Judith wasn’t hungry because she’d already had samples of tonight’s fare when she’d visited the galley late that afternoon. She noticed that Katey, seated beside her, was also picking at her food, but for a different reason.

“Worried about Boyd?” Judith guessed.

Katey nodded. “I hate seeing him so miserable. You’d think after so many years at sea he would have conquered his seasickness by now.”

“I don’t think it can be conquered.”

“I know.” Katey sighed. “I just wish—you know he used to have his ship’s surgeon make him sleeping drafts so he could just sleep through it. I offered to do the same for him, but he refuses because he wants to stay awake and talk to me. Yet he’s usually too sick to say a word! So I end up sleeping too much, like I did today. I’m not going to be able to sleep tonight now, while that is the only time he does manage to sleep.”

“At least his seasickness only lasts three to four days. But didn’t you bring any books to read while you keep him company?”

“I didn’t think to, no.”

“I did and I just finished a very good one. I’ll go fetch it for you in case you do have a sleepless night.”

“Eat first,” Katey insisted.

Judith grinned. “I did this afternoon.”

Telling her father she’d be right back, Judith slipped out of the captain’s cabin. A few lanterns were lit, but they weren’t needed with the deck currently bathed in moonlight. She caught sight of the moon in the eastern sky and paused. She wished it were a full moon, but it was still lovely. After she got the book, she decided to go to the rail for an unobstructed view of the moon before returning to her family. But as she hurried back upstairs, she dropped her book when she slammed smack into a ghost. And not just any ghost, but the Ghost.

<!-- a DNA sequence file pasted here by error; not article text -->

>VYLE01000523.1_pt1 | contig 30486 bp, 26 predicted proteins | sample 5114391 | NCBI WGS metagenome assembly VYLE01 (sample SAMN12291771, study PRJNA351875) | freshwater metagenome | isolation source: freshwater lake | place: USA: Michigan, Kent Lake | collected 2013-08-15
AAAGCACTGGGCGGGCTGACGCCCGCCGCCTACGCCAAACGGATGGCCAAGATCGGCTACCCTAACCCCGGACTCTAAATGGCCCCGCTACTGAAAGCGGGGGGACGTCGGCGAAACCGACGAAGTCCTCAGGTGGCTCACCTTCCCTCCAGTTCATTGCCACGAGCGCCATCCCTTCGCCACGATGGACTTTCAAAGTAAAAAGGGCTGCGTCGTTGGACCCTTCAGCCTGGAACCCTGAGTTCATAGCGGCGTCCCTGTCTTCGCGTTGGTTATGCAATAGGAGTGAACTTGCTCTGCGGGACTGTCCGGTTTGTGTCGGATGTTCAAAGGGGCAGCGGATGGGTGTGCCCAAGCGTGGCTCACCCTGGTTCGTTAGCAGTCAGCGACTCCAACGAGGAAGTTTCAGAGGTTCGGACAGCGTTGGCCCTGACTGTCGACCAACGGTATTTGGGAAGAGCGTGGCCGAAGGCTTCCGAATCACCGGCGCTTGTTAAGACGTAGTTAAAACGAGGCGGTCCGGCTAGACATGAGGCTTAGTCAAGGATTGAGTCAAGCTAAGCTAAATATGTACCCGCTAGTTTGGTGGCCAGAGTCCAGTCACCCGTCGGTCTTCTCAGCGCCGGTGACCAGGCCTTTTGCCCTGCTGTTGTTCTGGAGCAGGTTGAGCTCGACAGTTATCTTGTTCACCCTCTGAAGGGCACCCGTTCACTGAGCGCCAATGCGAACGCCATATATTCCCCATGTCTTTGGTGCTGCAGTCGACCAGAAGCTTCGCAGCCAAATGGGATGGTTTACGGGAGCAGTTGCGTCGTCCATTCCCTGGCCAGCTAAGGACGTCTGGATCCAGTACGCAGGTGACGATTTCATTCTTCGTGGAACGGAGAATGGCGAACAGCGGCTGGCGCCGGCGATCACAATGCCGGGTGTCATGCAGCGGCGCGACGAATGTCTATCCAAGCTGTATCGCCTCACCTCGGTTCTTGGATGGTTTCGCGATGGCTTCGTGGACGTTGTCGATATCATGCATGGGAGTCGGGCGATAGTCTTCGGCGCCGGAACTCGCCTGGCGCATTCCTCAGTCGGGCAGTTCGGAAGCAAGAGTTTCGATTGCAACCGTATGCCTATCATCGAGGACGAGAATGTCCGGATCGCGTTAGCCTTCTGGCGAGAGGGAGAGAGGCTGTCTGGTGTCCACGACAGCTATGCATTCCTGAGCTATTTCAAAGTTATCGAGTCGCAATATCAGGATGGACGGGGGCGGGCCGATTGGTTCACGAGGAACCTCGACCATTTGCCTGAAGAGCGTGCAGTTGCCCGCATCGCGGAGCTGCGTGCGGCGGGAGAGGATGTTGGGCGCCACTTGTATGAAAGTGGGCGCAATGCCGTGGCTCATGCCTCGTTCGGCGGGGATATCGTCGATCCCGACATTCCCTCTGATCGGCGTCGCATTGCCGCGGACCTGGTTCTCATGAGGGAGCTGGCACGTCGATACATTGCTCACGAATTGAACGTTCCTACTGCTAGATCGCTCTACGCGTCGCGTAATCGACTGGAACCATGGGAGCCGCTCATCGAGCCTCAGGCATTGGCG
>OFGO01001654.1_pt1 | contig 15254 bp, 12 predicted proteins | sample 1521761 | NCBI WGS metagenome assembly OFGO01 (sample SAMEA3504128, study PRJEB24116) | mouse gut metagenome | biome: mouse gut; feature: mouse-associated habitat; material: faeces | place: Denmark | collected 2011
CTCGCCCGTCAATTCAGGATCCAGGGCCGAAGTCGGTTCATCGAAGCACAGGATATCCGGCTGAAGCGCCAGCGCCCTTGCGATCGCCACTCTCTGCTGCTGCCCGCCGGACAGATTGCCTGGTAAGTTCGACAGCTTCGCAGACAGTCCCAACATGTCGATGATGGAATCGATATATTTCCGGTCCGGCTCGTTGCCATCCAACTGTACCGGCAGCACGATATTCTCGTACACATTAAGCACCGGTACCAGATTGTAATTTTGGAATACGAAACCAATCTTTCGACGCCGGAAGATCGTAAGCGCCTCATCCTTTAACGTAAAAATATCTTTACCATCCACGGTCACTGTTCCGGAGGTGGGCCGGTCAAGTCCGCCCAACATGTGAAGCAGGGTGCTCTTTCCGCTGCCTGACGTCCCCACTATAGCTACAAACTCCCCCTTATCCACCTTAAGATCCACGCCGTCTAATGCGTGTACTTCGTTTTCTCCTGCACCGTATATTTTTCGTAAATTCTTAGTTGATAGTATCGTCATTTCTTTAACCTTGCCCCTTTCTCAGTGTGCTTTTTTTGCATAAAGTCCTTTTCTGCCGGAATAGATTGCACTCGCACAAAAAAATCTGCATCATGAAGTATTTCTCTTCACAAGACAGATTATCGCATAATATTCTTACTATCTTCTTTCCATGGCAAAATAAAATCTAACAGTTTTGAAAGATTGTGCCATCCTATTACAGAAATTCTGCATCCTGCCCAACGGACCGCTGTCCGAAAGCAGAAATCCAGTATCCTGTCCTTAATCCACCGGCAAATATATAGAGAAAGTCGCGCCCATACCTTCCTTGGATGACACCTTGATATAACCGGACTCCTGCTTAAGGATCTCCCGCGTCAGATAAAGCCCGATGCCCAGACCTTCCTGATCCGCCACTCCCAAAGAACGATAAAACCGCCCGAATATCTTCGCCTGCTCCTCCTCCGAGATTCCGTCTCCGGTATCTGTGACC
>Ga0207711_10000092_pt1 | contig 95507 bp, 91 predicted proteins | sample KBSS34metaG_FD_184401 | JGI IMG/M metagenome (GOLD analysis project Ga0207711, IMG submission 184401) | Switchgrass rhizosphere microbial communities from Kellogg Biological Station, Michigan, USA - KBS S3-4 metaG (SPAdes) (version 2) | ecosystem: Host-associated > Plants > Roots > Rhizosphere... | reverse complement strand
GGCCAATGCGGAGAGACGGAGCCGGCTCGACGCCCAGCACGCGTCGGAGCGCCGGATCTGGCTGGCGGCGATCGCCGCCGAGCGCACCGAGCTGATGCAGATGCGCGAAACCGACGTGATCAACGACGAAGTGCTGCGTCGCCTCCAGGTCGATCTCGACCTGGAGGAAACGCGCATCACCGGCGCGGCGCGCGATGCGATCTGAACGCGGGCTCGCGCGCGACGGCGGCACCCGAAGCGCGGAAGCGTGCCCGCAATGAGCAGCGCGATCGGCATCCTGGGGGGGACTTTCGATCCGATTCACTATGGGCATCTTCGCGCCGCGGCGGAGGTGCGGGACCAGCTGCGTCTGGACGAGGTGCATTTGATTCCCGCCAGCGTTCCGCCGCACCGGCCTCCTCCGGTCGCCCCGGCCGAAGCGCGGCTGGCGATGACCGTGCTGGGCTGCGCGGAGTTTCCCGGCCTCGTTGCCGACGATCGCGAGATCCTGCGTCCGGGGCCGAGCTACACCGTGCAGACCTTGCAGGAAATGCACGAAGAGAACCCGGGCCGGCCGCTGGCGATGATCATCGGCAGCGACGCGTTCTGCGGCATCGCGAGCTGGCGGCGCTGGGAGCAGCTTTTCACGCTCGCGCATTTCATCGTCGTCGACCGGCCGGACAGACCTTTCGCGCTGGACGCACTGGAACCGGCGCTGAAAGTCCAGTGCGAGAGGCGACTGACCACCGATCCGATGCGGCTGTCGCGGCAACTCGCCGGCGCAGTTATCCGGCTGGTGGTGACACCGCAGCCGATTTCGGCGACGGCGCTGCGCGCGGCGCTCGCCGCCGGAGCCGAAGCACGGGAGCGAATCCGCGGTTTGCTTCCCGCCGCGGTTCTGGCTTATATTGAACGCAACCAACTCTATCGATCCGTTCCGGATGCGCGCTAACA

Chapter Twelve

All she could do was stare at him as light from a lantern on deck illuminated him. Hair as white as she remembered and floating about his shoulders. His eyes a deeper green than she remembered. And tall. No, taller than she remembered she realized now that she was standing next to him, six feet at least. He was too close. She realized he’d grabbed her shoulders to keep her from tumbling backward down the stairs. But he should have let go of her now that she had steadied herself. Someone might come along and see them. Someone such as her father.

With that alarming thought, she stepped to the side, away from the stairs, and he let go of her. All she could think to say was “You’re dead.”

“No, I ain’t, why would you say so?”

“You don’t remember?”

“I think I’d remember dying.”

“We met a few years ago in that old ruin in Hampshire, next to the Duke of Wrighton’s estate. I thought you were a ghost when I found you there. What are you doing here?”

It took him a moment to connect the when and the where, but when he did, he laughed. “So that’s why you seem familiar to me. The trespassing child with sunset hair.” A slow grin appeared as his emerald eyes roamed over her, up, down, and back up. “Not a child anymore, are you?”

The blush came quickly. No, she wasn’t a child anymore, but did he have to look for the obvious evidence of it? She shouldn’t have left her evening wrap in the cabin. Her ghost was a common sailor. She shouldn’t be talking to a member of the crew for so long, either. Devil that, he was fascinating! She’d wanted to know everything there was to know about him when she’d thought him a ghost. She still wanted to.